Paragraph on Peculiarities and Significance of Indian Climate

Here is your paragraph on the peculiarities and significance of Indian climate!

Indian climate is primarily dominated by south- west monsoons and is peculiar in many ways.


The extremes of temperature, rainfall and humidity are well known. The rainfall from the monsoon winds is variable and quite undependable. The monsoon may advance much before its due date or may be considerably delayed.

Further, the amount of rainfall may be more than the normal or there may be deficient rains. Some parts of the country may be facing the fury of floods due to heavy rains while the other parts may be reeling under drought conditions due to scanty rainfall. The variability of rainfall in time and space plays havoc with agriculture which shatters the very foundation of economy in a predominantly agricultural country like India.

It is often said that Indian budget is a gamble in the monsoon. In fact monsoon is the pivot upon which the whole economic life of India swings. Nowhere else in the world, so many people over so vast a land are as intimately wedded to the monsoon regime as they do in India. Another peculiar feature of the Indian rainfall is that it is concentrated in a few months of the year.

Of the country’s total rainfall, about 75 per cent is received in the monsoon months from June to September, 13 per cent comes in the post monsoon season, 10 per cent in the pre-­monsoon season and the remaining 2 per cent in the winter season.


At the same time, it is worth mentioning that one part or the other gets rainfall in each month of the year i.e. in no month of the year the whole of India is completely dry. In January and February, north-west India gets rainfall from the western disturbances. In March thunderstorms start influencing Assam and West Bengal and give occasional pours till the arrival of the monsoons in June. Rainfall by south-west monsoons continues till the withdrawal of monsoons. Coromandel Coast receives rainfall by the north-east monsoons in the winter season.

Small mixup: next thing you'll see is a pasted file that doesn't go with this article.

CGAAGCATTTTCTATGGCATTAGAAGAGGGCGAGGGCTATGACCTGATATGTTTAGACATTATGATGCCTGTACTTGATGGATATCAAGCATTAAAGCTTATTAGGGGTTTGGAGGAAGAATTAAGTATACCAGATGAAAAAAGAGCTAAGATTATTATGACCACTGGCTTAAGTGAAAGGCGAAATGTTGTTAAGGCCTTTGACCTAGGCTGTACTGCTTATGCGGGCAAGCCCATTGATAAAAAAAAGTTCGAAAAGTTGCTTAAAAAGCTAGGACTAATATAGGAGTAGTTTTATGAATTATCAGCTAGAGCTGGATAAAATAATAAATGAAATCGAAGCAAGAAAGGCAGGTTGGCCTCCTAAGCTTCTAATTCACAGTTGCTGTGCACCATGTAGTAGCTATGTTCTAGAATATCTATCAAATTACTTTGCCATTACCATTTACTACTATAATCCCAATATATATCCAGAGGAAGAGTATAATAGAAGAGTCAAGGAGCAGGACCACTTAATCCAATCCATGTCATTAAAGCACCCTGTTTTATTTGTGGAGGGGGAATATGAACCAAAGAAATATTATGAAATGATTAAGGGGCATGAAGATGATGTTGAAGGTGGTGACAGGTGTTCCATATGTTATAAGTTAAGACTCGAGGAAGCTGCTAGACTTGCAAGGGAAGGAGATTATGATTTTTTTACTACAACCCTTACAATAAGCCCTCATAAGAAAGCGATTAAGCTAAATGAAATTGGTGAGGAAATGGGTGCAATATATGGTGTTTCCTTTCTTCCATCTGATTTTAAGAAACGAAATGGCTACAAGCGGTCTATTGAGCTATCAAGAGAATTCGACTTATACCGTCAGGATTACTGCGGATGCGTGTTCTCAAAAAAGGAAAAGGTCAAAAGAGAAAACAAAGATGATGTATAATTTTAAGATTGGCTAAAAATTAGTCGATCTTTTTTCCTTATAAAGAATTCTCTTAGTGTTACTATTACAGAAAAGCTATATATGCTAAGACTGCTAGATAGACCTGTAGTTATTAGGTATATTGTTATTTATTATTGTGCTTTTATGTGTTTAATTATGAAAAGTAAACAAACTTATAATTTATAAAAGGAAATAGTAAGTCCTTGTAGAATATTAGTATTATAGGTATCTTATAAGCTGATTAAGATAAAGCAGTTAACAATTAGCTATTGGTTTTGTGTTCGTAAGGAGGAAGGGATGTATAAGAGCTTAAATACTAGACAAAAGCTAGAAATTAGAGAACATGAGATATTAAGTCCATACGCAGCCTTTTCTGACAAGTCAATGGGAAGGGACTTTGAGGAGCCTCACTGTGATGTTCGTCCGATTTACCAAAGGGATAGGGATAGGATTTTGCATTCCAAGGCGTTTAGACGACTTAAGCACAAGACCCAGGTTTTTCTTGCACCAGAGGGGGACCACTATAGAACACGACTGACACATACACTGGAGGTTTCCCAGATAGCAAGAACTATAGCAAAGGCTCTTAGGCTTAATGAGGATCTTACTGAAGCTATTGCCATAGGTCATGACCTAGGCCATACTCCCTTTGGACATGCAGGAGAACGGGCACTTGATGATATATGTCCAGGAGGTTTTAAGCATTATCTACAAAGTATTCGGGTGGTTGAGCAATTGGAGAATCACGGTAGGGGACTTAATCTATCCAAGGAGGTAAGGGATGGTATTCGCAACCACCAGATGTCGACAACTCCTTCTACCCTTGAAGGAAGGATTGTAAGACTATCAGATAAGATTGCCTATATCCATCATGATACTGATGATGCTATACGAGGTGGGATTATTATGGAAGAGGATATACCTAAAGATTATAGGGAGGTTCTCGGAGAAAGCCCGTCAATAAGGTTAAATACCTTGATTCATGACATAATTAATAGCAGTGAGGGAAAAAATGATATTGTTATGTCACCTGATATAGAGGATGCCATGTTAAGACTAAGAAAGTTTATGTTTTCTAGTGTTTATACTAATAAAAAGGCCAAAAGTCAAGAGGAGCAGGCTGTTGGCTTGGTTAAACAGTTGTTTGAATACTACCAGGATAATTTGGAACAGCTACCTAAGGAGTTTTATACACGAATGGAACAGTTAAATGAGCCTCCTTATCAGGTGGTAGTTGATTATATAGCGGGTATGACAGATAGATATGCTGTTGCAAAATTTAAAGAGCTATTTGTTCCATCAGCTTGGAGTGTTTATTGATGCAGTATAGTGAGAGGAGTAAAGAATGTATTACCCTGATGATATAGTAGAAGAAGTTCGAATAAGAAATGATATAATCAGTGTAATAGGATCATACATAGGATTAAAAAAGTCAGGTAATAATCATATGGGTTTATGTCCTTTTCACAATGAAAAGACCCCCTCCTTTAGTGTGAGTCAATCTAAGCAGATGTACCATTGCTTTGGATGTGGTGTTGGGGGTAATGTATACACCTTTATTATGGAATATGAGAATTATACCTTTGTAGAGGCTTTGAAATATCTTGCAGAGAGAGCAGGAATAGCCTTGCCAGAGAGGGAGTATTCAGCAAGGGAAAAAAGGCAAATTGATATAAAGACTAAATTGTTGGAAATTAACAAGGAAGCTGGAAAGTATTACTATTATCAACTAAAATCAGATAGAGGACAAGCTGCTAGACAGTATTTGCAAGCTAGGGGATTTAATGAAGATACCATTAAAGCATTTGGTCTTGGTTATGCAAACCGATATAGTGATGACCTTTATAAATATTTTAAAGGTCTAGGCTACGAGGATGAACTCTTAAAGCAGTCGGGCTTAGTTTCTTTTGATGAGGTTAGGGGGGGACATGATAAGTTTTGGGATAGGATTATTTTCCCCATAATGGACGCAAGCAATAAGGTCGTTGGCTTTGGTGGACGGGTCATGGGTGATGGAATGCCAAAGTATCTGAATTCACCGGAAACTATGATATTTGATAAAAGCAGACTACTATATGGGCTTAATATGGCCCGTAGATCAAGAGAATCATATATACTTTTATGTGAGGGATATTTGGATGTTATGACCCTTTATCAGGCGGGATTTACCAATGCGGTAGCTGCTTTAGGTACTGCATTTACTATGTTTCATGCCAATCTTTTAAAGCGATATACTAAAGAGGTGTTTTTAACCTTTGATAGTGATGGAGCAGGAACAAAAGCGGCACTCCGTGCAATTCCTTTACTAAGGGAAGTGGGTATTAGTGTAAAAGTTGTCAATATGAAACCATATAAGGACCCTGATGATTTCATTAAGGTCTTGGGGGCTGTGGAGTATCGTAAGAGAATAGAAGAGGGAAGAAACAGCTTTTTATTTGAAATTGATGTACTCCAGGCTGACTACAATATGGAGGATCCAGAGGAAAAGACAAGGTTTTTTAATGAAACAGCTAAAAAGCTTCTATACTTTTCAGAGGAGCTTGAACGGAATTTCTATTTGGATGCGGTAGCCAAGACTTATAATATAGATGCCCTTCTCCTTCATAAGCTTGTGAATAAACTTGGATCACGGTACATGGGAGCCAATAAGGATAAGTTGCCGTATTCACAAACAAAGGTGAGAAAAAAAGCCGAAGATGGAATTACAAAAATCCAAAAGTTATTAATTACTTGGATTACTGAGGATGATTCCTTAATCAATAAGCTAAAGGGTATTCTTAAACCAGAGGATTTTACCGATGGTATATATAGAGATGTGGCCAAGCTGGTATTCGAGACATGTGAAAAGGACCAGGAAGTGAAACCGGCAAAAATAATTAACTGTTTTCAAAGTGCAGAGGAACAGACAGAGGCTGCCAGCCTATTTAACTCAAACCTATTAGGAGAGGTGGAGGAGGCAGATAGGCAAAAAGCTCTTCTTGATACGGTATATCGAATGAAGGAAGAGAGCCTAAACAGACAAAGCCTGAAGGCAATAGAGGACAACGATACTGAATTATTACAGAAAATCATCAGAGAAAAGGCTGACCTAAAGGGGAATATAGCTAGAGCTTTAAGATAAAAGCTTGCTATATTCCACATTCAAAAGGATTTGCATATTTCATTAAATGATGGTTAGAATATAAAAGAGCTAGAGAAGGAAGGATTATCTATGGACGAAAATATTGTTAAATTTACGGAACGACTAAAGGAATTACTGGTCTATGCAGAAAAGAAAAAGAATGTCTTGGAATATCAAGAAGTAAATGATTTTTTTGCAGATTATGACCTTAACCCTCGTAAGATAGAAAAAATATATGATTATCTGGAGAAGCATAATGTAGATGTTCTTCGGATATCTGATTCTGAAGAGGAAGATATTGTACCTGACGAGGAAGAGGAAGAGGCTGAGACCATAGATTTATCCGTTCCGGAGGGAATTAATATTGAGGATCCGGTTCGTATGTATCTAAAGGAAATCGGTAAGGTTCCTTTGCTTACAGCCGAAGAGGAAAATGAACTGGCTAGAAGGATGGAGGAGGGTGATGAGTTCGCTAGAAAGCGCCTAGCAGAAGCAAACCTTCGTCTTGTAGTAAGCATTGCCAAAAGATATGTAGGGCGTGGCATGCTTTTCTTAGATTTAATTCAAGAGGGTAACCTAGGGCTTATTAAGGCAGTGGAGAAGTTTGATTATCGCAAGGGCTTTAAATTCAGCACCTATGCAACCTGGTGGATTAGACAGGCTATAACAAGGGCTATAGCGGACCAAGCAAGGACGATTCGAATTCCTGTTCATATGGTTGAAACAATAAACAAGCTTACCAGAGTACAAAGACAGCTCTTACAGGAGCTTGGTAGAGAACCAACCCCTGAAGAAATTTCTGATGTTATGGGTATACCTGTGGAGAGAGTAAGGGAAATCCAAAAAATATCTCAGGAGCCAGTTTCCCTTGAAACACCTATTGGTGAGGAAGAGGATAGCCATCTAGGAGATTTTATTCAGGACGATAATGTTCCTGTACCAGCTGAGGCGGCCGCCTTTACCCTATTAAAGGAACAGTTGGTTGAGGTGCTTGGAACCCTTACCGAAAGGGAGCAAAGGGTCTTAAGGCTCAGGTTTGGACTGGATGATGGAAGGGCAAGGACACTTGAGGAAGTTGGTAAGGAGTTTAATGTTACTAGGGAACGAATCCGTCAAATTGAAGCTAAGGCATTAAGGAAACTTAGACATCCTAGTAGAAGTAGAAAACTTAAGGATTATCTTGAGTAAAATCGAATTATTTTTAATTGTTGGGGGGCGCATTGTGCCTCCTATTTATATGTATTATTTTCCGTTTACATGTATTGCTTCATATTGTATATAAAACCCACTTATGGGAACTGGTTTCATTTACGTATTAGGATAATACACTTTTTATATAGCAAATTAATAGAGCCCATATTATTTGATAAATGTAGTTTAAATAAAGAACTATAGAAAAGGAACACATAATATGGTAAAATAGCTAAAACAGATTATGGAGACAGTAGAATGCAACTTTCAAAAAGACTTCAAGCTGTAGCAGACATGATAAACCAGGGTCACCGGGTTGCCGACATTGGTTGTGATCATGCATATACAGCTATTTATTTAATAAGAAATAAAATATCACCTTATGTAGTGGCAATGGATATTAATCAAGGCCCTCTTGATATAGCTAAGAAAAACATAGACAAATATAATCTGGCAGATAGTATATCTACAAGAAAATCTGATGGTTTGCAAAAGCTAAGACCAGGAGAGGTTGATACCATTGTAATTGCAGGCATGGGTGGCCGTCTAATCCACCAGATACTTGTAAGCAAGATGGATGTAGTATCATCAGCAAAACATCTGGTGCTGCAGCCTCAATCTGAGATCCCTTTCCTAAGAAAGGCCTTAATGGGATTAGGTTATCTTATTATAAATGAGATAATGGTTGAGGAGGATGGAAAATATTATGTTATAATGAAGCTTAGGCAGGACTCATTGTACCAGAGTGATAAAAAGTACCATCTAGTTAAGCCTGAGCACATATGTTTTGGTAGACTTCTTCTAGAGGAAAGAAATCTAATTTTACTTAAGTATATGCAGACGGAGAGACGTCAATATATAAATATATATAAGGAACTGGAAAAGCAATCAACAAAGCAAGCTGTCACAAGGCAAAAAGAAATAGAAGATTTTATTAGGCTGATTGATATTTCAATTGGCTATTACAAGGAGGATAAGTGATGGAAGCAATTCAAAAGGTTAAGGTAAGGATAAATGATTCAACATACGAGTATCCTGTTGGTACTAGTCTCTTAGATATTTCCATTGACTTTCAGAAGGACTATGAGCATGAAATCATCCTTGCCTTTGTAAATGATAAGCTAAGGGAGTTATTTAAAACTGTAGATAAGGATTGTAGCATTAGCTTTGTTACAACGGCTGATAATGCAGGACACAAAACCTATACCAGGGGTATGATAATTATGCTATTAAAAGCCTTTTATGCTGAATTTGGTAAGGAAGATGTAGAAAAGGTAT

It has already been mentioned that the distribution of rainfall in India is very uneven. According to the calculations made by census of India in 1951 only 11 per cent area of India gets over 200 cms. of annual rainfall while about one third of the total land area of the country has to content with a mere 75 cm annually. Table 5.2 gives a real distribution of rainfall in India.

Table 5.2

Distribution of Rainfall:

Percentage of the total land areaAmount of annual rainfall (cm)
11Above 200
21125 to 200
3775 to 125
2435 to 75
7Below 35

Indian rainfall is basically torrential in nature. Much of the rainfall is received in 3-4 months of the rainy season.

Even in this season the actual rainy days are 40-45 only. The heaviest downpours occur in association with cyclones which originate in the Bay of Bengal and the Arabian Sea. A rainfall of 50-60 cm in a rainy day is not uncommon. The highest record, as already mentioned, is 103.6 cm in 24 hours at Cherrapunji. This place gets rainfall of 1,102 cm in 180 rainy days.

Sri Ganganagar receives 12 cm of rain in 10-12 rainy days. Hence the statement, it pours, it never rains in India, is true whether it be Meghalaya or Rajasthan. The sudden heavy downpour results in devastating floods and excessive soil erosion.

Another very important aspect of Indian rainfall is that it is largely controlled by orography. The effects of the Himalayas and the Western Ghats on the amount and distribution of rainfall and the inability of the Aravalis to cause rainfall have already been discussed. The whole of India would have been a vast desert but for the size and lie of the Himalayas and the Western Ghats. Therefore, we can easily say that the rainfall over the country is primarily orographic.

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